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The Collaborative Concept Album 'Planetarium' Captures Cosmic Grandeur And Desolation

Part of the cover art for <em>Planetarium</em>, the concept album by Nico Muhly, Sufjan Stevens, James McAlister and Bryce Dessner.
Courtesy of the artist
Part of the cover art for Planetarium, the concept album by Nico Muhly, Sufjan Stevens, James McAlister and Bryce Dessner.

Since its premiere in 1918, Gustav Holst's symphonic cycle The Planets has effectively defined the informal genre of "music about space." But more recently, four prominent artists from different musical realms collaborated on a cosmic exploration of their own. It culminated in Planetarium, which was released earlier this month.

Work on Planetarium began in 2011, when composer Nico Muhly was commissioned to create a longform work for a concert hall in Europe. He gathered friends from the rock world — the singer and songwriter Sufjan Stevens and his longtime drummer James McAlister, as well as guitarist and composer Bryce Dessner from The National. They set out to make a sprawling song cycle about the solar system, spending a few days brainstorming, harvesting grooves and song ideas.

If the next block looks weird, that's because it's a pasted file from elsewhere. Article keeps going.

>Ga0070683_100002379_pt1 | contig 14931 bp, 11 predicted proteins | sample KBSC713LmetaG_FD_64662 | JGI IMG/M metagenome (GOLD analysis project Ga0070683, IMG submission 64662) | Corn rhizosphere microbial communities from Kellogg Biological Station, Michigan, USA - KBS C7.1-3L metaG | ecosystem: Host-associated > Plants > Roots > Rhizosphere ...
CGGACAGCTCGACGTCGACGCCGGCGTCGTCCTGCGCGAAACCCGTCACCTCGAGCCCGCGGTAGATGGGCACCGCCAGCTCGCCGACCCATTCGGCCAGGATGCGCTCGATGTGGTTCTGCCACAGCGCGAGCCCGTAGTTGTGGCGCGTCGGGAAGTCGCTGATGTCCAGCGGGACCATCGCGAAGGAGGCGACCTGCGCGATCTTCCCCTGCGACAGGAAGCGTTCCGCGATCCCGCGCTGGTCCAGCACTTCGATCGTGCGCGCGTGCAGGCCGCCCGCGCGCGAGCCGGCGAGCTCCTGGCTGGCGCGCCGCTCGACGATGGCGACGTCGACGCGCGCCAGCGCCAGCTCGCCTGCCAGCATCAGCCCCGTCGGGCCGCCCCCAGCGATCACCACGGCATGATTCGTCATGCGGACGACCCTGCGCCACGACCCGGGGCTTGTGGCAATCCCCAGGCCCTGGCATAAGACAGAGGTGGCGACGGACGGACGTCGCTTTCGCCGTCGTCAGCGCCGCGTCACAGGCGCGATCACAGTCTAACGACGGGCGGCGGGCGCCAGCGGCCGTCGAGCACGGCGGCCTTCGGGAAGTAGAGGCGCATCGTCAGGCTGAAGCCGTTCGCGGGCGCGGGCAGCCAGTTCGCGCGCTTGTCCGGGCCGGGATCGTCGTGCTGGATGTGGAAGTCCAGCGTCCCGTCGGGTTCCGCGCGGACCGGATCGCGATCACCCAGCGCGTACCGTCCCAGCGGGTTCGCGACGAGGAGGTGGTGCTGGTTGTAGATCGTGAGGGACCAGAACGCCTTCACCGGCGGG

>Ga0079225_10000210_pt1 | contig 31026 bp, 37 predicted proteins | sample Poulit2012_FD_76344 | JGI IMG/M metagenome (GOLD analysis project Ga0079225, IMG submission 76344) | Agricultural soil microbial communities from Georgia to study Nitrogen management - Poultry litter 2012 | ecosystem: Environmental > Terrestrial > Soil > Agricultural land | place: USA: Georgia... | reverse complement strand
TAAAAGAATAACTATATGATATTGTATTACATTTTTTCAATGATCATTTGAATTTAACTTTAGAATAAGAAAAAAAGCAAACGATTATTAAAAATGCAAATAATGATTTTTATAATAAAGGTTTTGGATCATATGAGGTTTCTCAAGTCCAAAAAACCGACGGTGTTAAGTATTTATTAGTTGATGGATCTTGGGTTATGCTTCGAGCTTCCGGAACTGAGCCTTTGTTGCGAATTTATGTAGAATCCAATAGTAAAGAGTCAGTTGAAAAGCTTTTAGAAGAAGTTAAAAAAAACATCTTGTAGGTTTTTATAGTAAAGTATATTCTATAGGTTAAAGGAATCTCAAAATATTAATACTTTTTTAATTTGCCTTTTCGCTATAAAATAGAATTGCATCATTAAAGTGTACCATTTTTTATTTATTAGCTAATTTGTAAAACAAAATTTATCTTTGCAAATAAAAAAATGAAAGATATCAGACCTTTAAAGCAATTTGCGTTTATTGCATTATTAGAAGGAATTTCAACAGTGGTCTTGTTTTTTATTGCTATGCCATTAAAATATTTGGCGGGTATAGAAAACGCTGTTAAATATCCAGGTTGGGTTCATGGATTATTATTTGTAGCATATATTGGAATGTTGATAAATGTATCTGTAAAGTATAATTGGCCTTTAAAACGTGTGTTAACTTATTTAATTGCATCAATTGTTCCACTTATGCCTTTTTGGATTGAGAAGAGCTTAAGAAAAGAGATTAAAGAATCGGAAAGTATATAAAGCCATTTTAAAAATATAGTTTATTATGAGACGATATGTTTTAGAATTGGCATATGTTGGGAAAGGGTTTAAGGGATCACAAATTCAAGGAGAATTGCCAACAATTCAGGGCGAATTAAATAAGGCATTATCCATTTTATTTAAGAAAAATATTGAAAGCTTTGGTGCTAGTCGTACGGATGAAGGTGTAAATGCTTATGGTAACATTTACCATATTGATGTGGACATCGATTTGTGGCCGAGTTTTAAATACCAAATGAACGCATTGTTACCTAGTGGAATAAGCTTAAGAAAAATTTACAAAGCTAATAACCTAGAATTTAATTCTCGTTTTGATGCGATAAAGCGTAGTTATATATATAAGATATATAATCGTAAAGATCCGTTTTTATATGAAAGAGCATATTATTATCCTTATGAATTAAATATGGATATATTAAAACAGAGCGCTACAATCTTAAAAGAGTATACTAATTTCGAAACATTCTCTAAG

They then divided up the best fragments and developed them independently: Stevens came up with the pop hooks, McAlister the rhythmic foundations and some electronic textures. Dessner added spectral arrays of guitar while Muhly handled the orchestrations for string quartet and a brass choir comprised of seven trombones.

Planetarium devotes a separate track to each planet, then adds sections on other space phenomena like black holes and comets. The 80-minute concept album unfolds like a Disney ride, alternating between turbulent passages and moments of disturbing calm.

As Holst knew, music about space should evoke that eerie feeling of desolation. Planetarium captures that spectacularly, those episodes offset by Stevens' songs. Where he once planned to release an album dedicated to each state in the union, the indie songwriter has now moved off-planet. His writing vibrates with metaphysical awe and wonder, as if he's trying to understand the incomprehensible.

The ambitious scope and grandeur of Planetarium is enough to melt any cynical assumptions about its hipster artistic pretension. These four musicians probably would rather not be referred to as a "supergroup," but the veritable constellation of sound emerging from the combination of their talents is dizzying.

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Tom Moon has been writing about pop, rock, jazz, blues, hip-hop and the music of the world since 1983.